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Am I Dependent or Independent?
Dependent students are required to report parent information on the FAFSA. For reporting purposes, “parent” means your legal (biological or adoptive) parent or step parent, or a person that the state has determined to be your legal parent. A student that is determined to be homeless or self-supporting is considered independent and will need to provide documentation.
This page answers common questions about the relationship between divorce and financial aid. It discusses which parent is responsible for completing the FAFSA, and the obligations of stepparents. If your parents are separated or divorced, the custodial parent is responsible for filling out the Free Application for Federal Student Aid (FAFSA). The custodial parent for federal student aid purposes is the parent with whom you lived the most during the past 12 months. (The twelve month period is the twelve month period ending on the FAFSA application date, not the previous calendar year.) Note that this is not necessarily the same as the parent who has legal custody. If you did not live with one parent more than the other, the parent who provided you with the most financial support during the past twelve months should fill out the FAFSA. This is probably the parent who claimed you as a dependent on their tax return. If you have not received any support from either parent during the past 12 months, use the most recent calendar year for which you received some support from a parent. These rules are based on section 475(f)(1) of the Higher Education Act of 1965 (20 USC 1087oo(f)(1)).
Biological parents who never married are treated the same as parents who are divorced. Note, however, that any child support and/or alimony received from the non-custodial parent must be included on the FAFSA. Financial aid applications can be somewhat confusing because there are several different criteria applied for different kinds of parenthood:
- The parent with whom the child lived the most during the past 12 months (the 12 months ending on the FAFSA application date).
- The parent who provided more financial support to the child during the past 12 months.
- The parent who provided the most financial support to the child during the most recent calendar year for which either parent provided more support to the child.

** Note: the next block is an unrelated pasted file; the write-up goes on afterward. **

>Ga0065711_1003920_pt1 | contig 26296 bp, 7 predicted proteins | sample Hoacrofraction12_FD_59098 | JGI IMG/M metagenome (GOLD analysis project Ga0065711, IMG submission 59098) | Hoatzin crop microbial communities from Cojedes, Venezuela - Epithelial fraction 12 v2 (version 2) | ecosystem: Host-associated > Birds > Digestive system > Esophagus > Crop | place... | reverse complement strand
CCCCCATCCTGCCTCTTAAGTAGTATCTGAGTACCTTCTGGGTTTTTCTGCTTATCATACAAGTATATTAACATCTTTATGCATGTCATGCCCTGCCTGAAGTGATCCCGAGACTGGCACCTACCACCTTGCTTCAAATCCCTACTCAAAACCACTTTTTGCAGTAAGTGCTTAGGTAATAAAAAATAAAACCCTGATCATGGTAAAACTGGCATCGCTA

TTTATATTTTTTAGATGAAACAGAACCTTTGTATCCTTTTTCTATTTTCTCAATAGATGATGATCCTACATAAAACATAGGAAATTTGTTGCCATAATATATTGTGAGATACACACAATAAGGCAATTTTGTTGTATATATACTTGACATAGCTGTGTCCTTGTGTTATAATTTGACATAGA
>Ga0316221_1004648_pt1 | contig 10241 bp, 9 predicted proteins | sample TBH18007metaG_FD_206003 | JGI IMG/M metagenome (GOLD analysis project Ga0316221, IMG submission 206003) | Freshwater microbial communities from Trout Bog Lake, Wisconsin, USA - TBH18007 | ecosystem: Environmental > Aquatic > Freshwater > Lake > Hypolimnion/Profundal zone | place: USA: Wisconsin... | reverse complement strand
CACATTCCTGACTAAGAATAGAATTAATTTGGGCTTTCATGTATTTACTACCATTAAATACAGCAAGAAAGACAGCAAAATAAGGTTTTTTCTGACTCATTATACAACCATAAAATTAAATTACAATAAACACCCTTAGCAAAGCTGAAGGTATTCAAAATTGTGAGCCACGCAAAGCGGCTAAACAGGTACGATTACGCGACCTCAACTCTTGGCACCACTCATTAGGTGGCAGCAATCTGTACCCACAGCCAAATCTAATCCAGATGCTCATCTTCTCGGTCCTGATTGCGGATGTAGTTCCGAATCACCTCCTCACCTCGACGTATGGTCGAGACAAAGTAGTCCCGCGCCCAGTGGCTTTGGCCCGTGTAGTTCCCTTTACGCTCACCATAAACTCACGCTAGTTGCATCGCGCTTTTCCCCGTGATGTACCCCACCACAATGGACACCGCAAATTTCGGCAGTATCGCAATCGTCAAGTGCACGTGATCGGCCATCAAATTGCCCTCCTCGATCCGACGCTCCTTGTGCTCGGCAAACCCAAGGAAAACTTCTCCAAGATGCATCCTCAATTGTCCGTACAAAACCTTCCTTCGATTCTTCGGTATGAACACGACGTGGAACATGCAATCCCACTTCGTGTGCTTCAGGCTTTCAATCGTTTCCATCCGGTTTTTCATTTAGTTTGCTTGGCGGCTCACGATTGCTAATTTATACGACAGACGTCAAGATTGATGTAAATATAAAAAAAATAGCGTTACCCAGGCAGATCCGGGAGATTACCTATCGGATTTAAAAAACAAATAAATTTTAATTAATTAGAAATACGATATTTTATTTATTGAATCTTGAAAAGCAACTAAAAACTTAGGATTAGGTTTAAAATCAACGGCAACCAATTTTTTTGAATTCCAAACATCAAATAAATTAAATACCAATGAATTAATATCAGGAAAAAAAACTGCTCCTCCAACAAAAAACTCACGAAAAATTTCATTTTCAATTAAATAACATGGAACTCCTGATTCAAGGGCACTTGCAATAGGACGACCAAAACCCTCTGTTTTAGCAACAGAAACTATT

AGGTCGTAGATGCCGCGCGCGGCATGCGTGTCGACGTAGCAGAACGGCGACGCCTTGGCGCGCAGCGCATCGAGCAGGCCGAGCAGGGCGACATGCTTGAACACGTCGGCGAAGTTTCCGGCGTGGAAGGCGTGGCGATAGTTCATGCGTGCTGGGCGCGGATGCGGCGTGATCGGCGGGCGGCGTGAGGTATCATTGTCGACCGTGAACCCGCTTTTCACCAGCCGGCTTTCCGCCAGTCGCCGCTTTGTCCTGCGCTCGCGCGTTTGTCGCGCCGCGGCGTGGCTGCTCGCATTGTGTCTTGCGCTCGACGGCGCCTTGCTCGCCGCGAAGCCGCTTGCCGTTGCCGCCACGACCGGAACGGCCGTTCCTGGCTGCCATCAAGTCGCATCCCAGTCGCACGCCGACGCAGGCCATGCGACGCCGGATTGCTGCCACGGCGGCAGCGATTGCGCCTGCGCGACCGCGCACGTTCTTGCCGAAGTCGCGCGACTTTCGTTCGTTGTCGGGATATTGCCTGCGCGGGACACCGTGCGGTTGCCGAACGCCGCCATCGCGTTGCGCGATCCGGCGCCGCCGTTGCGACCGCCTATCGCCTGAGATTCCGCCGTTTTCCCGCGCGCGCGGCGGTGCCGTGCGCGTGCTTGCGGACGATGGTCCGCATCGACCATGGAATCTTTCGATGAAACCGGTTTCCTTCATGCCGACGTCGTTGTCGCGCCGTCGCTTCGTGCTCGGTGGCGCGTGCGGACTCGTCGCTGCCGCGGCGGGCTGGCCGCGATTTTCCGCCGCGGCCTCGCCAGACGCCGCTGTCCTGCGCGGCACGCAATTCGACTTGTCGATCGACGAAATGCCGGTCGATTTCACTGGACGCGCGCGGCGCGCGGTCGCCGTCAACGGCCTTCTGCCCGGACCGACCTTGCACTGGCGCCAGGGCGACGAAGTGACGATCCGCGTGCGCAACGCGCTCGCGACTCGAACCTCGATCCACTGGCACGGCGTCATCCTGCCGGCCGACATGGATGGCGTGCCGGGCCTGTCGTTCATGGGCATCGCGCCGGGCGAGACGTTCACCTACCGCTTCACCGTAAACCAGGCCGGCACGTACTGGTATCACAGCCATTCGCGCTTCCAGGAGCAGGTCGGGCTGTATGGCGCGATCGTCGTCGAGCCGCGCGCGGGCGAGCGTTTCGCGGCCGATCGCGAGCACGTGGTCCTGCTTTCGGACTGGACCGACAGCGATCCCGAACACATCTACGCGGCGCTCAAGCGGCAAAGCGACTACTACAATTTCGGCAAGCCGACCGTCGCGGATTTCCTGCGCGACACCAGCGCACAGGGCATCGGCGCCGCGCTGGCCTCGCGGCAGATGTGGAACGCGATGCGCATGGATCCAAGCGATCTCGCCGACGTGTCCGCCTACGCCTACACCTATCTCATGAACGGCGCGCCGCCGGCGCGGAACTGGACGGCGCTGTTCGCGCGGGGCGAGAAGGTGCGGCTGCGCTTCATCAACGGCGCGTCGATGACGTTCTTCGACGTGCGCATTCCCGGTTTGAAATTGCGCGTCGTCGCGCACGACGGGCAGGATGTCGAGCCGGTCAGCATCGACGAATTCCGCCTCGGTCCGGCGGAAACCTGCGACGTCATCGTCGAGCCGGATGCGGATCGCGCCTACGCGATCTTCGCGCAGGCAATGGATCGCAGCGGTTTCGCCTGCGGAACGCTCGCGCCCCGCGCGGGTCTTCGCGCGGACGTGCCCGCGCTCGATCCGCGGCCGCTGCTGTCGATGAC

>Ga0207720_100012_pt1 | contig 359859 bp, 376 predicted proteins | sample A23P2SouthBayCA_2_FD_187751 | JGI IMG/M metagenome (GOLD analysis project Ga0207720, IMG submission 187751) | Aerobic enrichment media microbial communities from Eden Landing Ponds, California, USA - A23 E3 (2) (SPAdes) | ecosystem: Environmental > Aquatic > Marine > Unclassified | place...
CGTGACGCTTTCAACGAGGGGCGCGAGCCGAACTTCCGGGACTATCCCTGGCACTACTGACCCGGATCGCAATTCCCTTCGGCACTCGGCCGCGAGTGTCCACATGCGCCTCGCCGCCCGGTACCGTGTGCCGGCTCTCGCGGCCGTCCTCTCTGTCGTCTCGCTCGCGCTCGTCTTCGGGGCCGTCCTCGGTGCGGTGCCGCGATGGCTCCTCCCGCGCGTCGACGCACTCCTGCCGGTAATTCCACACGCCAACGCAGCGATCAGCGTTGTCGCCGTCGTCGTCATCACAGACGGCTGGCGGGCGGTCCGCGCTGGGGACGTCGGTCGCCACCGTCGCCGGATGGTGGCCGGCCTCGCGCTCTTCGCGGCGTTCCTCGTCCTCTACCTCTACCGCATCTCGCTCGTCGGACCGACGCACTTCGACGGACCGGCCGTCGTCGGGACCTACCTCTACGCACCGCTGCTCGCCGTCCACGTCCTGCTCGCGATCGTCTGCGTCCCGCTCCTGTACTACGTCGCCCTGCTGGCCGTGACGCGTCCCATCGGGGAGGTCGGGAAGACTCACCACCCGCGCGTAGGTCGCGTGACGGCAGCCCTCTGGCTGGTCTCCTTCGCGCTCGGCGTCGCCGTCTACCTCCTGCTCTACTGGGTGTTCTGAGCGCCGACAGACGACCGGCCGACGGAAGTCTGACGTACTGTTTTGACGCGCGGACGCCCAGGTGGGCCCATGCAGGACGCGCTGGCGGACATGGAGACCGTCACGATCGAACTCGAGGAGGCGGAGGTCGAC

- The parent who provided more than half the child's support (and will continue to do so).
- The parent who has legal custody.
- The parent who claimed the child as a dependent on their tax return.
- The parent with the greater income.
Obligations of Stepparents
My parents are divorced, and the parent I'm living with has remarried. Does my stepparent have to report his or her income and assets on the FAFSA? Yes, provided that the parent you're living with is the one filling out the FAFSA (your custodial parent). If your stepparent is married to them at the time you fill out the FAFSA, they must report their income and assets even if they weren't married to them in the previous year. The specific statutory citation that supports this is 20 USC 1087oo(f)(3), which is section 475(f)(3) of the Higher Education Act of 1965.
If a parent whose income and assets are taken into account under paragraph (1) of this subsection, or if a parent who is a widow or widower and whose income is taken into account under paragraph (2) of this subsection, has remarried, the income of that parent's spouse shall be included in determining the parent's adjusted available income only if --
(B) the student is not an independent student.
My custodial parent remarried and signed a prenuptial agreement that absolves the stepparent from financial responsibility for my education. Why does my stepparent have to provide financial information on the FAFSA?
Prenuptial agreements are ignored by the federal need analysis process. Regardless of any prenuptial agreements to the contrary. If a stepparent marries the parent, he or she is considered responsible for supporting the parent and children even if he or she is unwilling to do so.